Amazon Enters the Tablet War for Real, and at $199

As expected, Amazon this week launched a new media tablet, the Kindle Fire, at a $199 price point. This immediately started the debate about whether the Kindle Fire was an iPad killer. Indeed, this debate overshadowed the overhaul of the entire Kindle line up, which now starts at just $79. These devices are less portable computer and more media tablet, integrated tightly with Amazon’s book, movie, and music content.

From a pricing perspective, Amazon has done a nice job of filling various nitches, from the $79 basic Kindle (with ads–oh, sorry “Special Offers”, $109 without), to the $99 Kindle Touch (with ads, $139 without), to the $149/$189 Kindle Touch 3G and the $199 Kindle Fire. $99 and $199 are “magic” price points, that tend to increase adoption of electronics devices faster than slightly higher price points.

So is the Kindle Fire an iPad killer?

First, it’s worth noting that Amazon has already had a lot of success with the Kindle as an ebook reader. They are committed to this market, unlike some other entrants. They have great content to provide a compelling experience, and can take advantage of their cloud storage expertise to sync everything to the cloud, while saving costs by only providing 8GB of onboard storage (they do have a USB port). And for people who mainly want to consume media on this device, the price is compelling. (Note that for reading, the black and white Kindle’s are far superior to the more expensive color screens on the Fire and the iPad, both on the eyes and on the battery.) Much of the rest of the Fire experience will depend on the depth and quality of the applications available, an area where Apple has a huge lead. Apple also provides more storage, camera(s), and microphone– so if you want to make voice or video calls, the Kindle is not for you.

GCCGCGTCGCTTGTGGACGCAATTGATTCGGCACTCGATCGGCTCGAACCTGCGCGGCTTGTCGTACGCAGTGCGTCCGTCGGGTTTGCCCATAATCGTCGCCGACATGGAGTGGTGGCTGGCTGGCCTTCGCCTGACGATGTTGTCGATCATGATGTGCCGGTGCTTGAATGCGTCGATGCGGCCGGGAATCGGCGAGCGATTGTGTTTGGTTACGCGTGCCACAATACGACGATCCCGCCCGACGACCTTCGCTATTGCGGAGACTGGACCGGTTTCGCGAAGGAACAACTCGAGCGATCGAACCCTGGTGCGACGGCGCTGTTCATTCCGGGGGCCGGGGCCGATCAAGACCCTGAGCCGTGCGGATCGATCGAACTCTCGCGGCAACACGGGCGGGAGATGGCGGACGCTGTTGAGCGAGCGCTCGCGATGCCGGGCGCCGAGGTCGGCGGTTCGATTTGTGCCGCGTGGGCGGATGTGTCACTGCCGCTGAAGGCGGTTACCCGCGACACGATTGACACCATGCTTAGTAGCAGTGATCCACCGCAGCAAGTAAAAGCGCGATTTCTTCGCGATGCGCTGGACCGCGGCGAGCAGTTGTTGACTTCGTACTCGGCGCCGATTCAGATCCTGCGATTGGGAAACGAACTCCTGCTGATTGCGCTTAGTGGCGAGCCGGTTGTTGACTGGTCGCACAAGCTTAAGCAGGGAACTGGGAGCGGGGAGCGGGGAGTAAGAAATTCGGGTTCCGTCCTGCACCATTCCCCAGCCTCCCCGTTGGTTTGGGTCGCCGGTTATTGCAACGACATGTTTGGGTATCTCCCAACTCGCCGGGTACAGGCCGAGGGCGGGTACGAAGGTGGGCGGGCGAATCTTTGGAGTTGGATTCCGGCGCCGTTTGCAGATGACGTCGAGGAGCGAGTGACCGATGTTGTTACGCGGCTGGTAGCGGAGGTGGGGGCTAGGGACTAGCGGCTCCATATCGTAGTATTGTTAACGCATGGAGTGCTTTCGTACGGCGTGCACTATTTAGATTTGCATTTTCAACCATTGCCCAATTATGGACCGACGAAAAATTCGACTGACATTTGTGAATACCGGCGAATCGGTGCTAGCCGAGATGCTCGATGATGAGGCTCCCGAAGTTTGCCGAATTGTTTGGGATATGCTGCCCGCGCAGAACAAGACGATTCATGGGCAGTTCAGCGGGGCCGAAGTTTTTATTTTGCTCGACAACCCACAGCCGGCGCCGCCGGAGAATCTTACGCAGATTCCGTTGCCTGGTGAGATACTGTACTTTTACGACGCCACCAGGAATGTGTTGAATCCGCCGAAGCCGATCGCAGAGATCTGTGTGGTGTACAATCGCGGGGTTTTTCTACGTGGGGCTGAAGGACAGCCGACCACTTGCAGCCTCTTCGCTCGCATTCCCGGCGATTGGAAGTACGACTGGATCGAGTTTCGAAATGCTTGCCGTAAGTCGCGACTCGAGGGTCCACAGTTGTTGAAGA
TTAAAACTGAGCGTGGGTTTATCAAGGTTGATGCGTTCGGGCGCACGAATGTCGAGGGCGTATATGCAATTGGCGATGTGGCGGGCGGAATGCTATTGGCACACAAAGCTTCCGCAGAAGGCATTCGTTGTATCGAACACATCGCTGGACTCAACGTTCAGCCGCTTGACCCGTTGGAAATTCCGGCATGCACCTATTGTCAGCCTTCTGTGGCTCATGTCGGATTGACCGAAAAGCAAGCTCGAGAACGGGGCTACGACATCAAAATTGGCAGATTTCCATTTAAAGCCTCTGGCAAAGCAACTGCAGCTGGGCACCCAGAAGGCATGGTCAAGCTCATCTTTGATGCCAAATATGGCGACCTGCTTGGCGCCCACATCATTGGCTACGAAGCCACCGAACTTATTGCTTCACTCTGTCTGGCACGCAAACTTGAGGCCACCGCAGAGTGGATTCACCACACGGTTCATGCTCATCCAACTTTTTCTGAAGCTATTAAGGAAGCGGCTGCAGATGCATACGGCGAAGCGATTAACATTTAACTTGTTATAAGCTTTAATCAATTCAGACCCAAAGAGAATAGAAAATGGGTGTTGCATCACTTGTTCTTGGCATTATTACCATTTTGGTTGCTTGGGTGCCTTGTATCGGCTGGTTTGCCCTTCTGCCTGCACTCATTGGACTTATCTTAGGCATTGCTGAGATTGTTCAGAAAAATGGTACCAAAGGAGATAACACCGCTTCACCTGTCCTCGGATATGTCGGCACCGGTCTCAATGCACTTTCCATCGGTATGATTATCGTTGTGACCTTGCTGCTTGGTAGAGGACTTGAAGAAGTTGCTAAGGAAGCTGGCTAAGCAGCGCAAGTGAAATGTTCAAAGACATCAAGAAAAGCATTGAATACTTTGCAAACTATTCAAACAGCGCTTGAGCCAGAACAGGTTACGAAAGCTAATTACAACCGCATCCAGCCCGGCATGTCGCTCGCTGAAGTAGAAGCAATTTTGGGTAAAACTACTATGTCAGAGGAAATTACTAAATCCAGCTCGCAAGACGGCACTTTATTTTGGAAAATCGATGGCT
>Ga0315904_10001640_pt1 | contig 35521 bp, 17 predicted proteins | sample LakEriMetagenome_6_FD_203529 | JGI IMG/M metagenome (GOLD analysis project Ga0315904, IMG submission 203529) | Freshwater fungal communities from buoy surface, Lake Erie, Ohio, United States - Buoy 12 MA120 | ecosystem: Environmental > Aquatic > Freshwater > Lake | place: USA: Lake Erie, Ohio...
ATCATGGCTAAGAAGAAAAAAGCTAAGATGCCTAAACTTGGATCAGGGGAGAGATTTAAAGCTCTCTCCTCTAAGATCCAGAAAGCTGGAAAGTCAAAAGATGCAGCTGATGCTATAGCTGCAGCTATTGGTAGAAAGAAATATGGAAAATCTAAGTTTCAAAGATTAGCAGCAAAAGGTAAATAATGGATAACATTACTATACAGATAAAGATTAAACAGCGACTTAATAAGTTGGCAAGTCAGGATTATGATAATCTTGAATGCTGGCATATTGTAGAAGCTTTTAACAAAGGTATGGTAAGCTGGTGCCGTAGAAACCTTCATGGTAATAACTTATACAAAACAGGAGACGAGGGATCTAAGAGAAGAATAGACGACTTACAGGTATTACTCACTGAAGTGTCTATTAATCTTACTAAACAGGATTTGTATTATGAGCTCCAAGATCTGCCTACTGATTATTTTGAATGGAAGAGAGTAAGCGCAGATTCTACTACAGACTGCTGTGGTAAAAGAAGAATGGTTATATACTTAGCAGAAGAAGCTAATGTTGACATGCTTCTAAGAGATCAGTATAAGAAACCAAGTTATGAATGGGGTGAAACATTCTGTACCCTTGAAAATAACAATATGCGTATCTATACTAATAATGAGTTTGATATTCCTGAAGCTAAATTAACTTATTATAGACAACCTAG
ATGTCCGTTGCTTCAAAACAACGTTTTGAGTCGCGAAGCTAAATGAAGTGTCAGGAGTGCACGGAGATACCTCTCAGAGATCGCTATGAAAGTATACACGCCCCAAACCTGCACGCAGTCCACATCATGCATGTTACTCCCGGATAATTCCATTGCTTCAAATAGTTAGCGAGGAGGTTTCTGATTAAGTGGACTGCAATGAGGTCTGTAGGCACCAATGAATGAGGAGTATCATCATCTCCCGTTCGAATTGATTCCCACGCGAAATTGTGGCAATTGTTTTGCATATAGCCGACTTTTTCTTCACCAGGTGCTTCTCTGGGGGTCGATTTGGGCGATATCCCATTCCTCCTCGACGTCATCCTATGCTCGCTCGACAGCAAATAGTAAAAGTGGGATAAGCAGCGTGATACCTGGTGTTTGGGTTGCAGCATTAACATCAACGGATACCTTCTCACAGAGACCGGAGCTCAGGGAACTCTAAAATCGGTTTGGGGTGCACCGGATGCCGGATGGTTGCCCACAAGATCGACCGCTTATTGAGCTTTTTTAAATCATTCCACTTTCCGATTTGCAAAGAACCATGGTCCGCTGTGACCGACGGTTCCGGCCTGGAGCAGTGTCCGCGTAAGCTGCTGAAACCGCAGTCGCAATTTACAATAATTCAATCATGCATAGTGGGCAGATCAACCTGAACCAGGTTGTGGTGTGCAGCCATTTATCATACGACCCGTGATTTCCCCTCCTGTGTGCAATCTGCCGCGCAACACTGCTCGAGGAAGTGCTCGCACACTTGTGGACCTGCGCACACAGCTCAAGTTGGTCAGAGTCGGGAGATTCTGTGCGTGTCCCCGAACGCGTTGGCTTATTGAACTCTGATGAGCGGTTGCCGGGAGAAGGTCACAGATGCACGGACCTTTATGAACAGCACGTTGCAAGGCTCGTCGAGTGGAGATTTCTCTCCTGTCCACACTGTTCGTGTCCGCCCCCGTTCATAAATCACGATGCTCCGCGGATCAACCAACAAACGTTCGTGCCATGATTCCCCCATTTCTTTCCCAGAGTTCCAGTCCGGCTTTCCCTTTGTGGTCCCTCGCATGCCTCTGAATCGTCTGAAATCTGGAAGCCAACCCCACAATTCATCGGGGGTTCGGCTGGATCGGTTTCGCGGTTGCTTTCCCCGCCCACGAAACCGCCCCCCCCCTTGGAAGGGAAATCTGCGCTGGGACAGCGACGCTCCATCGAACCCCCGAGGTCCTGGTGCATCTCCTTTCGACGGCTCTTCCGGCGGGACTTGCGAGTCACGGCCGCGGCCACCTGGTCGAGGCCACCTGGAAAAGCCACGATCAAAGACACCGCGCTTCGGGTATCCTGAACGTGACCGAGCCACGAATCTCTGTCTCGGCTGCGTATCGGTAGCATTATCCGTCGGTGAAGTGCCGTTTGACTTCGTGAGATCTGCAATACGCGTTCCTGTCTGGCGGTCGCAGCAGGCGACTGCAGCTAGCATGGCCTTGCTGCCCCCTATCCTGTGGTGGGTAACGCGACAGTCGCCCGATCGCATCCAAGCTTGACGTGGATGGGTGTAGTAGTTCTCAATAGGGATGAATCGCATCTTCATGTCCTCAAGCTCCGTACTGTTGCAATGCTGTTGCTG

There are all kinds of feature/benefit comparisons you can do to find out which device, or any, would be better for you. But the pricing and user experience differences are born of the companies’ different approaches. Apple makes money from selling devices, and they have a huge software and media ecosystem around that to provide a good experience (and which now makes what most companies would consider a good deal of money). Amazon makes money from people buying content, and they sell devices as a means to encourage content purchases. Indeed, it is thought that Amazon is losing money on each Kindle Fire sold. What is right for one company may not be right for another. Both Apple and Amazon do a great job crafting a pleasant (valuable) user experience, and they price to their target market. While there is considerable overlap, there’s also a lot of differentiation (and a lot of people who already have both an iPad and a Kindle).

To draw lessons to apply to your business, you don’t have to attack another offer head-on. Take what your customers will care about and design the experience and the price around that. Amazon has done that, and that’s why their tablet effort will be much more successful than more traditional electronics manufacturers who simply tried to copy the iPad while adding a few more features or charging less money.

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